Examples of possible private investors include:
The Investment Readiness Program (IRP) is a federal government initiative by Employment and Social Development Canada (ESDC) to strengthen organizations to participate in the social finance marketplace. The IRP offers non-repayable capital to purchase services to help social-purpose organizations and social finance intermediaries to access and manage social finance investment.
Social-purpose organizations and social finance intermediaries are eligible for the Investment Readiness Program. This includes Canadian registered nonprofits, charities, co-operatives, social enterprise for-profits, and hybrid structures that have a clear social, environmental, and/or cultural impact within Canada.
Organizations access the Investment Readiness Program (IRP) through specified IRP partners:
The Investment Readiness Program is a $50 million non-repayable capital program. The amount available per organization will vary by the IRP partner administering the non-repayable capital. For instance, Community Foundations of Canada will be offering amounts between $10,000 to $100,000 of non-repayable capital per organization per round of proposals.
The Investment Readiness Program (IRP) has begun and will end by March 31, 2021. Specific dates will be provided by these IRP partners: Community Foundations of Canada, Canadian Women’s Foundation, Le Chantier de l’Économie sociale, National Aboriginal Capital Corporations Association, and the National Association of Friendship Centres.
Eligible uses of the Investment Readiness Program (IRP) non-repayable capital are one-time or time-bound expenses to strengthen your organization to access social finance. The intention is to help your organization pay service providers to help you progress in your investment-readiness journey.
Examples of what would be considered eligible expenses include: consulting and coaching support to conduct a feasibility study or market study, services to strengthen a business plan or financial model, accounting expertise to institutionalize standard financial practices, legal services to be compliant with regulations, fundraising services to support with investor relations during your capital raise, etc.
Examples of ineligible expenses include: core programmatic costs, core operating costs like personnel and office expenses.
A common question is whether one can use the IRP to pay oneself to conduct a feasibility study or to complete a business plan, etc. As described above, the IRP intends for organizations to pay service providers (e.g. coaches, consultants, firms) to strengthen your organization. Some IRP funding partners may be open to a small percentage of the proposal being to pay in-house staff for investment-readiness coordination and project management, while other IRP funding partners will not prioritize such expenses in their approval process.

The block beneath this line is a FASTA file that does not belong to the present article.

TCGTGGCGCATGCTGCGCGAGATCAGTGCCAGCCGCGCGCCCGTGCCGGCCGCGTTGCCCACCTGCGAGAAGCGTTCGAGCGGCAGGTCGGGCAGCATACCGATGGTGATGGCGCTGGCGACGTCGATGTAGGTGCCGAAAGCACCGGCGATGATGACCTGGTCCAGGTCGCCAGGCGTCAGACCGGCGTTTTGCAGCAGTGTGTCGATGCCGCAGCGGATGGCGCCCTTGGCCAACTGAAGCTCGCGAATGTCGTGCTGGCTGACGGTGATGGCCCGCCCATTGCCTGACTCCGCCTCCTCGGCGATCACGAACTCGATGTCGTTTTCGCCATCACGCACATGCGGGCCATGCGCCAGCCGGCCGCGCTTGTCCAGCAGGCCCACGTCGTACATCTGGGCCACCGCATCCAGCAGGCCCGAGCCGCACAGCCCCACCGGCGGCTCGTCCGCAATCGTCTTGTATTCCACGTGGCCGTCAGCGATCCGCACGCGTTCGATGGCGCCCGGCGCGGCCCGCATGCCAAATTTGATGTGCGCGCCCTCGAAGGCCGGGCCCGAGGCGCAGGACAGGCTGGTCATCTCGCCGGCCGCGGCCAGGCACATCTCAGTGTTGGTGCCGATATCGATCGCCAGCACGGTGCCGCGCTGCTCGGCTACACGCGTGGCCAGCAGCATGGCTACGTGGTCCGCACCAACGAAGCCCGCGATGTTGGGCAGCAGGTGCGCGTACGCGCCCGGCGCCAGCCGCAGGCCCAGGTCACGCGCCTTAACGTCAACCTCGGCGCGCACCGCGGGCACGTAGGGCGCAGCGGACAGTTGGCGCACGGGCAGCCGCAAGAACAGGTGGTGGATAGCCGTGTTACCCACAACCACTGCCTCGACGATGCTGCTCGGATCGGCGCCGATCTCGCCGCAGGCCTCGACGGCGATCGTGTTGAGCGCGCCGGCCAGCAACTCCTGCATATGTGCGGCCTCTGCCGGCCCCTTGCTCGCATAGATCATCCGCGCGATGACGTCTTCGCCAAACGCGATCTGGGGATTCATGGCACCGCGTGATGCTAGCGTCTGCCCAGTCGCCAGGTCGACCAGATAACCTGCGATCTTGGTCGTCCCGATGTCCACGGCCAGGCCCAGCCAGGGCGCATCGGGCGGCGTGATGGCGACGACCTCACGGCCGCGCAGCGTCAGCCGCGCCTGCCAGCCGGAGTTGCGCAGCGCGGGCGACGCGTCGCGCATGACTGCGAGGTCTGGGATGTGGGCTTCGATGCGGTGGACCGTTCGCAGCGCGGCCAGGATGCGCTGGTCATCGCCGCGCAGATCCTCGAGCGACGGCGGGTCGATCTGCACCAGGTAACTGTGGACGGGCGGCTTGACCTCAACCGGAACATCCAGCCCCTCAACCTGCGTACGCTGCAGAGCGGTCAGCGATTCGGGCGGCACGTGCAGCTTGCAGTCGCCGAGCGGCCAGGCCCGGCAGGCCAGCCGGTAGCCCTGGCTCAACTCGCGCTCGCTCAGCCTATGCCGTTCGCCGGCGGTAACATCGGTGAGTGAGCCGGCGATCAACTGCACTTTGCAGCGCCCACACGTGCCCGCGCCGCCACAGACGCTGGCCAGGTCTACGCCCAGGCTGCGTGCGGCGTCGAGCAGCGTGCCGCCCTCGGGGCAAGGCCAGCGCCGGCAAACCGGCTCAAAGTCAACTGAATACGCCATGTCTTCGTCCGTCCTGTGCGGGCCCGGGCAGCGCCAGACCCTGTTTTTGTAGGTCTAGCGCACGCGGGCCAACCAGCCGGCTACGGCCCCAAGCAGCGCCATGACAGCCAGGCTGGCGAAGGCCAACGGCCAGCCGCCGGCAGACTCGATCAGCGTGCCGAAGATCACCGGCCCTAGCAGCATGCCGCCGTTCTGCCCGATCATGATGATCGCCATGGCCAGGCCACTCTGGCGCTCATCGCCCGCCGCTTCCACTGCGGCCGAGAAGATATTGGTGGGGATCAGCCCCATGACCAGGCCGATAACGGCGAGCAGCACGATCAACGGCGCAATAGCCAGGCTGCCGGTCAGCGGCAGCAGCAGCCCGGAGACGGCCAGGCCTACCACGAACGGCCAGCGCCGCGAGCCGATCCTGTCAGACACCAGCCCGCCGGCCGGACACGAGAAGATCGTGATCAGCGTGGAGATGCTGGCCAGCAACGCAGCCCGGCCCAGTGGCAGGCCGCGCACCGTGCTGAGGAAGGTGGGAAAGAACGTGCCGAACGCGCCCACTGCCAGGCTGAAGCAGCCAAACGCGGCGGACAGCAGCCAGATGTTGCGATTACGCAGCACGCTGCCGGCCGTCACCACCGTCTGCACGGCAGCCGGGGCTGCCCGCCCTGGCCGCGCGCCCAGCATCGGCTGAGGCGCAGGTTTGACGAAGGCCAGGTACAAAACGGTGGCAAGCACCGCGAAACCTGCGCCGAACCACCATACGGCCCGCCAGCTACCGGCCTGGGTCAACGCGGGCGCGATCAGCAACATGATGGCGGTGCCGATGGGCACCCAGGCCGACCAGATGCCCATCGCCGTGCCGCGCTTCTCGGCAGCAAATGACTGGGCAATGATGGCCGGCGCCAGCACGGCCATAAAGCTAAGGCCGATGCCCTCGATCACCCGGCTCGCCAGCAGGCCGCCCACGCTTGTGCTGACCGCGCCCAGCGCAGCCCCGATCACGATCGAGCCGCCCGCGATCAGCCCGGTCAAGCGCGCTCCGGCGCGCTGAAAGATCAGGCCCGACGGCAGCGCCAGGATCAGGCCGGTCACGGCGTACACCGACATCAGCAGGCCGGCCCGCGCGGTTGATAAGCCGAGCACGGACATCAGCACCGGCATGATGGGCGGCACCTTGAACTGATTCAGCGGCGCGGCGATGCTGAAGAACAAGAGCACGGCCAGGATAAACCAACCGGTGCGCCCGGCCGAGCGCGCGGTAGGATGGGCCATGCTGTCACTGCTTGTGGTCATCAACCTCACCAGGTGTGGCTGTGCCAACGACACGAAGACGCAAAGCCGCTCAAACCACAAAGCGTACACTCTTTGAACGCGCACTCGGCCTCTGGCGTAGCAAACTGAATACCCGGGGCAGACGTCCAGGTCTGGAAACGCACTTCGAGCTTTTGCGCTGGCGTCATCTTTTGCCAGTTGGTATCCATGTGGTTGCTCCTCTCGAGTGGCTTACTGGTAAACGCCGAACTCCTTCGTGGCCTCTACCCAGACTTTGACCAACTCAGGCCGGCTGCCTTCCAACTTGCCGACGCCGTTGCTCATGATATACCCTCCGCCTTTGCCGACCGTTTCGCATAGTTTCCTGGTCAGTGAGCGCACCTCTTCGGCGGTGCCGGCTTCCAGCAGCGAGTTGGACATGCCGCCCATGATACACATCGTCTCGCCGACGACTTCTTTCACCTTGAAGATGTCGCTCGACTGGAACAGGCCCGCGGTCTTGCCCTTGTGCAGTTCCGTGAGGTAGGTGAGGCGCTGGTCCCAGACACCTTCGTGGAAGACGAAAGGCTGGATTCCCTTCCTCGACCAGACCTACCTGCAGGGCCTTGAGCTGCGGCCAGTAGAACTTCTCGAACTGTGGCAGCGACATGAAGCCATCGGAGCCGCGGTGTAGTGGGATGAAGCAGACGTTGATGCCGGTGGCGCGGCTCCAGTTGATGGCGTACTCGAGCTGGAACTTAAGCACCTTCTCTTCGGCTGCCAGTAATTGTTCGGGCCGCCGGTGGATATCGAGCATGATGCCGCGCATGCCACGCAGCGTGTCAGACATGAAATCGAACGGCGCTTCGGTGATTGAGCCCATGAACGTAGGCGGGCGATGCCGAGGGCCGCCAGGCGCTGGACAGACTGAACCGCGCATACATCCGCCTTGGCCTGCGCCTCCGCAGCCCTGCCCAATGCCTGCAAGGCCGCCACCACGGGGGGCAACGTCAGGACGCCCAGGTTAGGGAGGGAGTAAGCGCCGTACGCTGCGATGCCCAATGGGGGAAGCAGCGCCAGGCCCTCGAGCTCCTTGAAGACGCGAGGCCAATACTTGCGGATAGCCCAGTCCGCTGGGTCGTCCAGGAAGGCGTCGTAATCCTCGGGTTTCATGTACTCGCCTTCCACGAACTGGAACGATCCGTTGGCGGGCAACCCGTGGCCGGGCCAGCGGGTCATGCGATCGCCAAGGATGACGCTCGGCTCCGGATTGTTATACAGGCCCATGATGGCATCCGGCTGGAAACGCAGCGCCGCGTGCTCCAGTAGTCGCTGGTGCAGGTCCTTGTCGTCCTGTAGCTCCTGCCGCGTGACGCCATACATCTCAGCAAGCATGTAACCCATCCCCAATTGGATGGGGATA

Your organization can select the service provider of your choice, though of course, the selected service provider should be capable of meeting your investment-readiness needs. Below are some helpful lists of service providers, but you are not required to select from the list:
If you are an individual coach or consultant, please fill out this intake form. If you are an organization providing services, please email an organizational profile to firstname.lastname@example.org.
No, by participating in the Investment Readiness Program, you are not required to subsequently raise social finance. While it is certainly the intention of the Investment Readiness Program to progress organizations to become investment-ready, it is accepted that actually raising investment may happen after multiple years or not at all.
Investment readiness does not have a rigid or strict definition—there is unfortunately no magic bullet nor recipe which if followed automatically qualifies you for social finance. Fortunately, there are common ingredients to position your organization to be attractive to investors. Some of these ingredients include a:
Consider applying to Innoweave’s free workshop to help you assess your organization’s investment readiness.
Various ecosystem mobilizers have been identified as Investment Readiness Program partners working to resolve system-level gaps. These ecosystem mobilizers include: